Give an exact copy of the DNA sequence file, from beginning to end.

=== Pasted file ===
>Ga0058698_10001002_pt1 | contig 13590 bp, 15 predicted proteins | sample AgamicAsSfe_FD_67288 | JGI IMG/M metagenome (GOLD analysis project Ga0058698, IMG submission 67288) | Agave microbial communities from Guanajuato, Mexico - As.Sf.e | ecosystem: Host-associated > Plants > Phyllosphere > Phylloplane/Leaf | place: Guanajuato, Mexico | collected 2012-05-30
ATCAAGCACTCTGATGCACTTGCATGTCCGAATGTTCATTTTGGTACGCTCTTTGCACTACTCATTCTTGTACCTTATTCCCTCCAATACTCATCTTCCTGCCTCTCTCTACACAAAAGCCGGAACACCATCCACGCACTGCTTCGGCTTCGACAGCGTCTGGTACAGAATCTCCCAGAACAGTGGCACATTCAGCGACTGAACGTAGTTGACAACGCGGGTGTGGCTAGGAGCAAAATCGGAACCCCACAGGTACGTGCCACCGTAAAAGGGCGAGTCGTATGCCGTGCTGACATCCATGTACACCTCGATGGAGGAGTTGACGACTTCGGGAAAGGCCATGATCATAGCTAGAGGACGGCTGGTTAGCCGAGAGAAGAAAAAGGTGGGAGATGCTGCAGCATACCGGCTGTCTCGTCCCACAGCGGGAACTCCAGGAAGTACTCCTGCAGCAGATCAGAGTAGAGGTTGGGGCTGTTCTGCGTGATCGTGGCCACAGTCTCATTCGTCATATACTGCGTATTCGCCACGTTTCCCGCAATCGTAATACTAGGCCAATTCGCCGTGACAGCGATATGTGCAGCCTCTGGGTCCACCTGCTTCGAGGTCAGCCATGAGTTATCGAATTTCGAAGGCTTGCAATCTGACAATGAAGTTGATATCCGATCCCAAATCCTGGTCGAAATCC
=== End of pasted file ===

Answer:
>Ga0058698_10001002_pt1 | contig 13590 bp, 15 predicted proteins | sample AgamicAsSfe_FD_67288 | JGI IMG/M metagenome (GOLD analysis project Ga0058698, IMG submission 67288) | Agave microbial communities from Guanajuato, Mexico - As.Sf.e | ecosystem: Host-associated > Plants > Phyllosphere > Phylloplane/Leaf | place: Guanajuato, Mexico | collected 2012-05-30
ATCAAGCACTCTGATGCACTTGCATGTCCGAATGTTCATTTTGGTACGCTCTTTGCACTACTCATTCTTGTACCTTATTCCCTCCAATACTCATCTTCCTGCCTCTCTCTACACAAAAGCCGGAACACCATCCACGCACTGCTTCGGCTTCGACAGCGTCTGGTACAGAATCTCCCAGAACAGTGGCACATTCAGCGACTGAACGTAGTTGACAACGCGGGTGTGGCTAGGAGCAAAATCGGAACCCCACAGGTACGTGCCACCGTAAAAGGGCGAGTCGTATGCCGTGCTGACATCCATGTACACCTCGATGGAGGAGTTGACGACTTCGGGAAAGGCCATGATCATAGCTAGAGGACGGCTGGTTAGCCGAGAGAAGAAAAAGGTGGGAGATGCTGCAGCATACCGGCTGTCTCGTCCCACAGCGGGAACTCCAGGAAGTACTCCTGCAGCAGATCAGAGTAGAGGTTGGGGCTGTTCTGCGTGATCGTGGCCACAGTCTCATTCGTCATATACTGCGTATTCGCCACGTTTCCCGCAATCGTAATACTAGGCCAATTCGCCGTGACAGCGATATGTGCAGCCTCTGGGTCCACCTGCTTCGAGGTCAGCCATGAGTTATCGAATTTCGAAGGCTTGCAATCTGACAATGAAGTTGATATCCGATCCCAAATCCTGGTCGAAATCC